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Freedom of speech. Period.
Posted By Joseph Farah On 09/17/2003 @ 1:00 am In Commentary | Comments Disabled
“Congress shall make no law respecting an establishment of religion, or prohibiting the free exercise thereof; or abridging the freedom of speech, or of the press; or the right of the people peaceably to assemble, and to petition the government for a redress of grievances.”
– First Amendment to the U.S. Constitution
I guess it’s time for another lesson on the First Amendment.
For the life of me, I can’t figure out what’s so difficult to understand about these 45 words – most of them only one syllable.
Yet, lately, they have been misconstrued, misunderstood, misapplied, ignored, distorted and turned upside down and around more than would seem possible – without being purposeful.
Today’s lesson is on “freedom of speech.”
Let’s be clear that the First Amendment didn’t invent the notion of freedom of speech. Instead, the founders who wrote the Constitution and crafted the Bill of Rights understood our freedoms, our individual rights, our personal liberties were inalienable – meaning they derived not from government decree, but from the Creator of the universe and His natural laws.
The Constitution was designed not to create rights or privileges for Americans, but to guarantee that a future government would not trespass on our God-given freedoms.
Freedom of speech is one of those God-given rights. But the Congress of the United States, despite a clear prohibition against abridging that right, is indeed considering just such an illegal, immoral, unconstitutional action.
I’m talking about an effort to bring back the so-called “Fairness Doctrine” – abandoned in 1987.
The rule required radio and television stations to provide “balanced” coverage. But, like most efforts by government, it had exactly the opposite effect. Like most efforts by government, it also had very negative unintended consequences.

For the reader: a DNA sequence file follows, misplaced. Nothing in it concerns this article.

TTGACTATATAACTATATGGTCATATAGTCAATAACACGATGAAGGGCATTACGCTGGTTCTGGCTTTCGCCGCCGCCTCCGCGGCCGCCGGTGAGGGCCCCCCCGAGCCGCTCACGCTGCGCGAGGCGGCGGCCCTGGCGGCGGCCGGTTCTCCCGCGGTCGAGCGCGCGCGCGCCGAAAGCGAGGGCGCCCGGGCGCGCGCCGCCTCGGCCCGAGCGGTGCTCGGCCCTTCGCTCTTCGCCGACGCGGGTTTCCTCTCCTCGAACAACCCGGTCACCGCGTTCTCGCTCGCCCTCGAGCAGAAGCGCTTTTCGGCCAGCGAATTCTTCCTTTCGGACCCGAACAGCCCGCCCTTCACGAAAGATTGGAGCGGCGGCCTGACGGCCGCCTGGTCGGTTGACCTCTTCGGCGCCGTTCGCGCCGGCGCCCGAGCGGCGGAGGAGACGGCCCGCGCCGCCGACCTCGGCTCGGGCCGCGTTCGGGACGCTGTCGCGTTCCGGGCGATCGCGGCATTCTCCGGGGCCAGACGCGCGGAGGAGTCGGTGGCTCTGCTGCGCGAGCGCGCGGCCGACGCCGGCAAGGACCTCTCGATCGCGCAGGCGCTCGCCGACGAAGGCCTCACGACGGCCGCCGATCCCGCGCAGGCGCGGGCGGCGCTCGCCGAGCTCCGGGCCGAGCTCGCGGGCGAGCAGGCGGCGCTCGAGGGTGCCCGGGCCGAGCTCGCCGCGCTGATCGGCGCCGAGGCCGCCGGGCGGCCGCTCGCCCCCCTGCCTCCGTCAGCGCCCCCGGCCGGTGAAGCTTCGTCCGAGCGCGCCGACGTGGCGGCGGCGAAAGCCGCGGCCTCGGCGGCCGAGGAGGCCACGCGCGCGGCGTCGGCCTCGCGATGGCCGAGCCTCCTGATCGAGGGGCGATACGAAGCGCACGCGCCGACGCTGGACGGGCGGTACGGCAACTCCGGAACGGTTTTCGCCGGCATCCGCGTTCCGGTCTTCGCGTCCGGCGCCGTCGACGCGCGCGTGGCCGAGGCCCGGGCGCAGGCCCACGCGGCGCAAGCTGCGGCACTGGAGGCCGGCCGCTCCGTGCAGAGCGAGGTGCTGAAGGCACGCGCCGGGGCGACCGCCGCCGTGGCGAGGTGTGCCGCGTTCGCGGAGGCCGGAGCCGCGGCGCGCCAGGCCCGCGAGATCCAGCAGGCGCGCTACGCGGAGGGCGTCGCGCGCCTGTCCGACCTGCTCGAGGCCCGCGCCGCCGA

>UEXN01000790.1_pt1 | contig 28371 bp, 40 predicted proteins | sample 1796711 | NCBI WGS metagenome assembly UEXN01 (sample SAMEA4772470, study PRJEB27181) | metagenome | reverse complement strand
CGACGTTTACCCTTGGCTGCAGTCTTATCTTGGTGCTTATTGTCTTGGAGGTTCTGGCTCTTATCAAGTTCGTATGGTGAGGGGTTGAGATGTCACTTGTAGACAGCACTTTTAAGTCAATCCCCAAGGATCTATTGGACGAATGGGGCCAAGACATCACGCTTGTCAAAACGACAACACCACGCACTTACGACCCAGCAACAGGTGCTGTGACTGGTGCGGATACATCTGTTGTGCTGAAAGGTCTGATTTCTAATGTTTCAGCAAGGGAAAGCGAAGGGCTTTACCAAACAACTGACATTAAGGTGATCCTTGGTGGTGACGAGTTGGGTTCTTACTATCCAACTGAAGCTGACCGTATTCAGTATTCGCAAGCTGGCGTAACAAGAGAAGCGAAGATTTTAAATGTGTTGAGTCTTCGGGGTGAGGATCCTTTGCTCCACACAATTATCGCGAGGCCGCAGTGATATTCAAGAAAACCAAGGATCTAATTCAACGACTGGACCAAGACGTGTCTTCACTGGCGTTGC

By requiring “balance,” it mandated against controversy and free debate. In 1980, seven years before the “Fairness Doctrine” was abandoned, there were 75 talk-radio stations in America. Today, there are 1,300.
If the “Fairness Doctrine” is resurrected, that number will shrink, once again, as station owners decide it is simply too much trouble to ensure balance and “equal time” for every imaginable opposing opinion.
And that’s precisely why some of the proponents of this legislation are pushing it. They want to see an end to the era of Rush Limbaugh. They want to silence the likes of Michael Savage. They would like to see the day when radio stations across America are afraid to take Joseph Farah’s new radio show.
It might seem like this is a no-brainer – given President Bush has already suggested he would veto any bill that brings back the old, discredited, abandoned, speech-squelching Federal Communications Commission rules. But, believe it or not, Republicans in the House of Representatives are about 40 votes shy of the 146 needed to sustain the president’s threatened veto. Likewise, opponents in the Senate are worried about having enough support simply to sustain a presidential veto. That’s how shaky is our foundation of freedom of speech in this country right now.
A vote here or a vote there could end another constitutionally guaranteed, God-given right.
In other words, it’s not just Democrats who want to end free speech as we know it in this country, the Republicans are ready to fall on that sword as well.
Could it be a result of misunderstanding? Could it be that our elected leaders have simply failed to read the First Amendment lately? Could it be they don’t understand those simple words?
I don’t think so. Both parties regularly violate the Constitution without so much as a second thought. No matter what the end result of this debate, it’s clear the debate should not even be taking place – because Congress has no power to curtail free speech.
But let the people be aware of what is happening. When illegitimate authority rears its ugly head, it’s time to take our country back.
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